I am Meghan. I am 20 months old and the daughter of Szandra Szogedi. I was born without oxygen. Some of you know me already but for those who don't, here is my story.

At birth it took a while for me to react to resuscitation, which resulted in a diagnosis of stage 2 Hypoxic Ischemic Encephalopathy (HIE). In simple words, I have been living my life with a brain injury. During my first month, I was admitted to the intensive care unit for babies (NICU) and was on life support. I fought through that battle and now I am going to ask you to fight with me.

What does my brain injury mean? This type of injury can lead to several further complications, from different types of epilepsy to cerebral palsy and more. Unfortunately, I have 3 different types of epilepsy, with the worst one being infantile spasms. This particular one shuts down development and communication in the brain completely. It took me 10 months in the hospital with a lot of different medications to try and test before we found the one thing that controlled it: a ketogenic diet. I gained full control of my seizures a few months ago and have been, thankfully, hospital-free since then. It is nice, to say the least, not having tubes hanging out of me. I mentioned cerebral palsy (CP) too. Yes, I was diagnosed with that as well, but it comes as a package, usually diagnosed together, so we expected it. CP is a permanent movement disorder which, with different therapies, can be improved.

How does my brain work at the moment? Just imagine a bunch of electric cables connected wrongly, with some faulty cables among them trying to connect and just sparking without success. Nevertheless, now that my epilepsy is controlled, it is time to rewire my brain! Some small areas have lost cells permanently but all the good bits can still be trained and rehabilitated to bring the best out of me, to give me a chance to reach my full potential. I am hoping to be self-sufficient, like any person out there, one day.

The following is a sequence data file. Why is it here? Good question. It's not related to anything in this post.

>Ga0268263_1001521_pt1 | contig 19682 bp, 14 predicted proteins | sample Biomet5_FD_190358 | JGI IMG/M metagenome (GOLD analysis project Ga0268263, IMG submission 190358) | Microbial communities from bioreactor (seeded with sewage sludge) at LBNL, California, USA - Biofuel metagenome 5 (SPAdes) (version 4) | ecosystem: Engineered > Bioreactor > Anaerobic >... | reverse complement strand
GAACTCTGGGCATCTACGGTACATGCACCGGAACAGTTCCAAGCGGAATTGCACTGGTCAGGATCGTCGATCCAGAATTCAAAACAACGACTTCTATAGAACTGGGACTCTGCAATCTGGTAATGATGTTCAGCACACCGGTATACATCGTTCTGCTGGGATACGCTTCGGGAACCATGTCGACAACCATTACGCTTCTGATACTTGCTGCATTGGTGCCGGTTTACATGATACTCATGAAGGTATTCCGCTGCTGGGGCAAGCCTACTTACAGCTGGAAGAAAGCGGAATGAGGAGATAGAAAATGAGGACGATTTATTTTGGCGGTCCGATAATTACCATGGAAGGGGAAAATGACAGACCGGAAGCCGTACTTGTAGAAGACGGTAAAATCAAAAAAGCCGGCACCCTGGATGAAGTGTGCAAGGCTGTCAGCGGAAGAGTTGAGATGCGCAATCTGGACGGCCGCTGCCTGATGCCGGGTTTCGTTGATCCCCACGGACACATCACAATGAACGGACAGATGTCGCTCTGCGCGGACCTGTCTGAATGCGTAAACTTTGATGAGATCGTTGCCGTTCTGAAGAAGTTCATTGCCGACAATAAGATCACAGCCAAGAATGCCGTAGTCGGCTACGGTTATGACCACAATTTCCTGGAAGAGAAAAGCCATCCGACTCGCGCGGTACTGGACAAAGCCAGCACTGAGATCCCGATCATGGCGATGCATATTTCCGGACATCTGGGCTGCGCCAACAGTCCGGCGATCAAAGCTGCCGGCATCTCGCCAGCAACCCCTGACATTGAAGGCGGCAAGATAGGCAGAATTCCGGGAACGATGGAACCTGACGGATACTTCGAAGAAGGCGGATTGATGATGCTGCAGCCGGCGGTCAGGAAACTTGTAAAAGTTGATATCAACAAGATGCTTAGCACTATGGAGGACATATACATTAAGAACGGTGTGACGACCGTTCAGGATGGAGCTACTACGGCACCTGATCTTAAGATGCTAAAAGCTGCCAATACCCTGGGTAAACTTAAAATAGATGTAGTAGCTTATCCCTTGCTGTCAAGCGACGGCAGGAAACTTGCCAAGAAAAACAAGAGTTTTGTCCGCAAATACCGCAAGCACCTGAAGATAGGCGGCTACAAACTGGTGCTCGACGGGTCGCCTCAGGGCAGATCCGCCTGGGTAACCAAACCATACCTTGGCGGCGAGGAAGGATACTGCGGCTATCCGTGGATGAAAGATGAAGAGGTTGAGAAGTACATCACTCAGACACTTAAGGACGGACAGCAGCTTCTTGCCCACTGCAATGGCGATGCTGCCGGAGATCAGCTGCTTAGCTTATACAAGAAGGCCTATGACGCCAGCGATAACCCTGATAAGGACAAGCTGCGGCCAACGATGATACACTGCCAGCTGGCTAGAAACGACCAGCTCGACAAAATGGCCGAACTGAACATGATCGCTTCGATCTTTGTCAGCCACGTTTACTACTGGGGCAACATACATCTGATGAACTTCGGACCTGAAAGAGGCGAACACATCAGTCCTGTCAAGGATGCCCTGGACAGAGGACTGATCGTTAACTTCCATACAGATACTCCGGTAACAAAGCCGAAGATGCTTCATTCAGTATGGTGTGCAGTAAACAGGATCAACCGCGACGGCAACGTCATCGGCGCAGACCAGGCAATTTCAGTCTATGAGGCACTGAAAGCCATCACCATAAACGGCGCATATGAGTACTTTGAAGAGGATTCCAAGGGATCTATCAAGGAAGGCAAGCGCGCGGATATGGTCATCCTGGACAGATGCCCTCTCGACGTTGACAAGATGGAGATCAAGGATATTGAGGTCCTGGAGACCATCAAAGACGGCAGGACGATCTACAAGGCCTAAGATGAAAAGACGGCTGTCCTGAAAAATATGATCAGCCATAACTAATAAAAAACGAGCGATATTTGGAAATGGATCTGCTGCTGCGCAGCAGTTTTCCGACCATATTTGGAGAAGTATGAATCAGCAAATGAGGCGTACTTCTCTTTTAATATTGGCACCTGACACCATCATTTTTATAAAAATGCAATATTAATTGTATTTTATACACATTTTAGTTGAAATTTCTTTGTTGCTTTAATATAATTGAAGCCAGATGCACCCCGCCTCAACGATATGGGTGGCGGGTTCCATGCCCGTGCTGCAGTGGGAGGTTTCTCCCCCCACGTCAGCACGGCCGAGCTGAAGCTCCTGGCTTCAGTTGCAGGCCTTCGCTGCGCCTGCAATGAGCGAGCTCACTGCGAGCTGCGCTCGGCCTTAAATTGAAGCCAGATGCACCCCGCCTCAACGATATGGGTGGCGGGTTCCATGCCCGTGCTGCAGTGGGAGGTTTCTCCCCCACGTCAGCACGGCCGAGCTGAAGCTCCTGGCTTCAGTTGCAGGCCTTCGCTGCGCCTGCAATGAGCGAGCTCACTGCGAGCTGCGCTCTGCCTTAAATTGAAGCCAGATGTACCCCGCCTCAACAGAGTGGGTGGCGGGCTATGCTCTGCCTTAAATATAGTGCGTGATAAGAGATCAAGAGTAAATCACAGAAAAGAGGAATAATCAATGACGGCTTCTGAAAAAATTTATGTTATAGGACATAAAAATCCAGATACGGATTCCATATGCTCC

At the moment I can't sit, crawl, walk or even hold the weight off my head, let alone play with toys. I am either laying on my back or my front all day, as I can't move, due to a lack of muscle tone. For feeding, I am strapped to a special needs chair and for my blood circulation to flow and my hips to stay in place, I am strapped to a standing frame. I rely on everyone around me to do the basics, for cleaning, eating and drinking. This has a huge impact on our family life too as my mum has to take care of me full time. She was a top level athlete, participated in the World Judo Tour and she is an Olympian. She certainly puts that same effort and determination into my development! However, there are certain things just out of our reach, like special needs therapies.

"Judo gave a meaning to my life", said Szandra Szogedi while she was leading a Judo for the World programme in Jamaica

I could attend nursery at my age but they won’t accept me with my current medical needs, as it would require a 1 to 1 nurse, which the state cant provide. Most children my age are running up and down being naughty and making a mess. I would like to do just that but I need some help.

The human brain forms by the age of 2-3 years, so I don't have much time left to connect the nervous system and encourage the best result for my brain and for my future. Here is where I need your help as these intensive neuro-facilitation therapies cost ‘an arm and a leg,’ with special needs equipment that comes hand in hand with it.

If you want to help me and my parents, just go there:


Szandra Szogedi used to compete on the World Judo Tour for Ghana and participated in the Rio Olympics. She has been also involved with social development activities for many years. Discover Szandra's project in Jamaica:

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